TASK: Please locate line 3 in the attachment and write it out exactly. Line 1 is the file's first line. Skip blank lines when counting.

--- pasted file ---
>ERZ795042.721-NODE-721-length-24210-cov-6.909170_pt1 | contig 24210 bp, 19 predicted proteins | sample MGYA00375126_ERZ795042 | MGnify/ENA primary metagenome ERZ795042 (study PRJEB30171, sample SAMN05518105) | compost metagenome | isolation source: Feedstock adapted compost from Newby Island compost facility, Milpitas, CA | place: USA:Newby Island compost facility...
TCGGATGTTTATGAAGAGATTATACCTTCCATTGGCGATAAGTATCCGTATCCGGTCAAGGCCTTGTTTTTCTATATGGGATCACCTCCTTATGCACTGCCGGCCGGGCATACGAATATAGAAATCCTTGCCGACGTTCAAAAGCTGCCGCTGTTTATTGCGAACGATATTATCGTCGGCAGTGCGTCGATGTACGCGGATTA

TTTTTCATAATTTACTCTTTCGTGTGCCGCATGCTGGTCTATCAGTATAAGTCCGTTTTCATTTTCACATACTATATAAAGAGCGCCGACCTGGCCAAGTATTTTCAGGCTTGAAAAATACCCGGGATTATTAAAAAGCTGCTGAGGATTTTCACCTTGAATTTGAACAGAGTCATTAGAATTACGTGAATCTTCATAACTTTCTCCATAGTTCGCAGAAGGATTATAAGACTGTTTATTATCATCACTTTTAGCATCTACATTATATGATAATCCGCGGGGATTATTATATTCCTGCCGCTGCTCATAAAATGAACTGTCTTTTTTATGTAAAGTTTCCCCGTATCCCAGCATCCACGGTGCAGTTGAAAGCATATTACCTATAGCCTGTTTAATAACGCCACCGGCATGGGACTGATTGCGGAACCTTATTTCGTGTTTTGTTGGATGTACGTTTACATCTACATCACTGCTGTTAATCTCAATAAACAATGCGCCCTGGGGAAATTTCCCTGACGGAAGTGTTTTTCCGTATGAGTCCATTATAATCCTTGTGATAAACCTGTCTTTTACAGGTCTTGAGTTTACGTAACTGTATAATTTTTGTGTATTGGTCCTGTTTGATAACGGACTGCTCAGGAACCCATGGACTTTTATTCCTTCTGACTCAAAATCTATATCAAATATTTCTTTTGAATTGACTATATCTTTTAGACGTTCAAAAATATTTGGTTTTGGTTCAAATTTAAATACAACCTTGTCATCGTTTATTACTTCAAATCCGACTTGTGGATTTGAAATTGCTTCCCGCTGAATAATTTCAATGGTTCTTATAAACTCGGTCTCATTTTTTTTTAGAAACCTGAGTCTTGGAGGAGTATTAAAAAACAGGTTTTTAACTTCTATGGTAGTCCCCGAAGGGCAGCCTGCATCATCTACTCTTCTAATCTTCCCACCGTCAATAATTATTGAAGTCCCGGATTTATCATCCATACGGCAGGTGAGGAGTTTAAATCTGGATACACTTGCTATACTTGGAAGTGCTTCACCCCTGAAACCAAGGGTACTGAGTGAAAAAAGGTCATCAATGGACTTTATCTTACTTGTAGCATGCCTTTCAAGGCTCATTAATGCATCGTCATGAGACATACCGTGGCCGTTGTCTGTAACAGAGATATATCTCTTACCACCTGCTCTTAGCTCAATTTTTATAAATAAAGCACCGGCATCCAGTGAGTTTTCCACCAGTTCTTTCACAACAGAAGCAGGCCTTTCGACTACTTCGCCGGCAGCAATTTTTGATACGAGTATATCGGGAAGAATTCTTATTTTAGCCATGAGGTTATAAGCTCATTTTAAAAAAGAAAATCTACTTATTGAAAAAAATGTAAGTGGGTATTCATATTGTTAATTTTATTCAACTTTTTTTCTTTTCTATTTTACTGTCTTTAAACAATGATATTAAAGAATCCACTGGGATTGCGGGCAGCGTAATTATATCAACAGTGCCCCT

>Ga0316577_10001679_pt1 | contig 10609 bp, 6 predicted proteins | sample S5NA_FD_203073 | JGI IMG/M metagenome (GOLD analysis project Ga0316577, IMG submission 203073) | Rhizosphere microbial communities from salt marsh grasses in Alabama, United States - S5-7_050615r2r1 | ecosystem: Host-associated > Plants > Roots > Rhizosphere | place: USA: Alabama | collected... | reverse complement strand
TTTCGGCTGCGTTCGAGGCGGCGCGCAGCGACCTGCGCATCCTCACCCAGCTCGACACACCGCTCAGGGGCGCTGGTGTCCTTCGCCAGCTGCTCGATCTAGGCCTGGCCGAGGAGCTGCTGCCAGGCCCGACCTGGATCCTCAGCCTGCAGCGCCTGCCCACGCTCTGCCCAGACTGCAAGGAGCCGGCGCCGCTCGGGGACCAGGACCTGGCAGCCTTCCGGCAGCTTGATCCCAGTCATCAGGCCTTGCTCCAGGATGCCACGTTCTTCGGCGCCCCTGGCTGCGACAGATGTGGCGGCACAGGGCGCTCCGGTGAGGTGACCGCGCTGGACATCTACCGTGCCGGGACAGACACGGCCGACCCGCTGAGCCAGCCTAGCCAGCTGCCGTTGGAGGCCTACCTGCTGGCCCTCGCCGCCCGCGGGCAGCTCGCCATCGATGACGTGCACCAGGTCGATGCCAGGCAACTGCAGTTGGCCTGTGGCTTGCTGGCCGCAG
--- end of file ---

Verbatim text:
TTTTTCATAATTTACTCTTTCGTGTGCCGCATGCTGGTCTATCAGTATAAGTCCGTTTTCATTTTCACATACTATATAAAGAGCGCCGACCTGGCCAAGTATTTTCAGGCTTGAAAAATACCCGGGATTATTAAAAAGCTGCTGAGGATTTTCACCTTGAATTTGAACAGAGTCATTAGAATTACGTGAATCTTCATAACTTTCTCCATAGTTCGCAGAAGGATTATAAGACTGTTTATTATCATCACTTTTAGCATCTACATTATATGATAATCCGCGGGGATTATTATATTCCTGCCGCTGCTCATAAAATGAACTGTCTTTTTTATGTAAAGTTTCCCCGTATCCCAGCATCCACGGTGCAGTTGAAAGCATATTACCTATAGCCTGTTTAATAACGCCACCGGCATGGGACTGATTGCGGAACCTTATTTCGTGTTTTGTTGGATGTACGTTTACATCTACATCACTGCTGTTAATCTCAATAAACAATGCGCCCTGGGGAAATTTCCCTGACGGAAGTGTTTTTCCGTATGAGTCCATTATAATCCTTGTGATAAACCTGTCTTTTACAGGTCTTGAGTTTACGTAACTGTATAATTTTTGTGTATTGGTCCTGTTTGATAACGGACTGCTCAGGAACCCATGGACTTTTATTCCTTCTGACTCAAAATCTATATCAAATATTTCTTTTGAATTGACTATATCTTTTAGACGTTCAAAAATATTTGGTTTTGGTTCAAATTTAAATACAACCTTGTCATCGTTTATTACTTCAAATCCGACTTGTGGATTTGAAATTGCTTCCCGCTGAATAATTTCAATGGTTCTTATAAACTCGGTCTCATTTTTTTTTAGAAACCTGAGTCTTGGAGGAGTATTAAAAAACAGGTTTTTAACTTCTATGGTAGTCCCCGAAGGGCAGCCTGCATCATCTACTCTTCTAATCTTCCCACCGTCAATAATTATTGAAGTCCCGGATTTATCATCCATACGGCAGGTGAGGAGTTTAAATCTGGATACACTTGCTATACTTGGAAGTGCTTCACCCCTGAAACCAAGGGTACTGAGTGAAAAAAGGTCATCAATGGACTTTATCTTACTTGTAGCATGCCTTTCAAGGCTCATTAATGCATCGTCATGAGACATACCGTGGCCGTTGTCTGTAACAGAGATATATCTCTTACCACCTGCTCTTAGCTCAATTTTTATAAATAAAGCACCGGCATCCAGTGAGTTTTCCACCAGTTCTTTCACAACAGAAGCAGGCCTTTCGACTACTTCGCCGGCAGCAATTTTTGATACGAGTATATCGGGAAGAATTCTTATTTTAGCCATGAGGTTATAAGCTCATTTTAAAAAAGAAAATCTACTTATTGAAAAAAATGTAAGTGGGTATTCATATTGTTAATTTTATTCAACTTTTTTTCTTTTCTATTTTACTGTCTTTAAACAATGATATTAAAGAATCCACTGGGATTGCGGGCAGCGTAATTATATCAACAGTGCCCCT